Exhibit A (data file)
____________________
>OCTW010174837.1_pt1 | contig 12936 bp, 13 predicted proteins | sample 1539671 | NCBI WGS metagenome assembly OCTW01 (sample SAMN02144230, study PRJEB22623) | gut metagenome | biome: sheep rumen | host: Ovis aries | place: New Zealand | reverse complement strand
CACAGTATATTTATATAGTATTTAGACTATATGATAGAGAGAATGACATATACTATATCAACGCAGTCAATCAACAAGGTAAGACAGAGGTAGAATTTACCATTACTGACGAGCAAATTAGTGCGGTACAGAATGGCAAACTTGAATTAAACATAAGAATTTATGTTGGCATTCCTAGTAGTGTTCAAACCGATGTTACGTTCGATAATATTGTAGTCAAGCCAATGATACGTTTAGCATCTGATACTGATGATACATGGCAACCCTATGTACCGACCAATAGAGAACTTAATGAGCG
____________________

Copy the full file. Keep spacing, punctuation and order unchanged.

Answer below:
>OCTW010174837.1_pt1 | contig 12936 bp, 13 predicted proteins | sample 1539671 | NCBI WGS metagenome assembly OCTW01 (sample SAMN02144230, study PRJEB22623) | gut metagenome | biome: sheep rumen | host: Ovis aries | place: New Zealand | reverse complement strand
CACAGTATATTTATATAGTATTTAGACTATATGATAGAGAGAATGACATATACTATATCAACGCAGTCAATCAACAAGGTAAGACAGAGGTAGAATTTACCATTACTGACGAGCAAATTAGTGCGGTACAGAATGGCAAACTTGAATTAAACATAAGAATTTATGTTGGCATTCCTAGTAGTGTTCAAACCGATGTTACGTTCGATAATATTGTAGTCAAGCCAATGATACGTTTAGCATCTGATACTGATGATACATGGCAACCCTATGTACCGACCAATAGAGAACTTAATGAGCG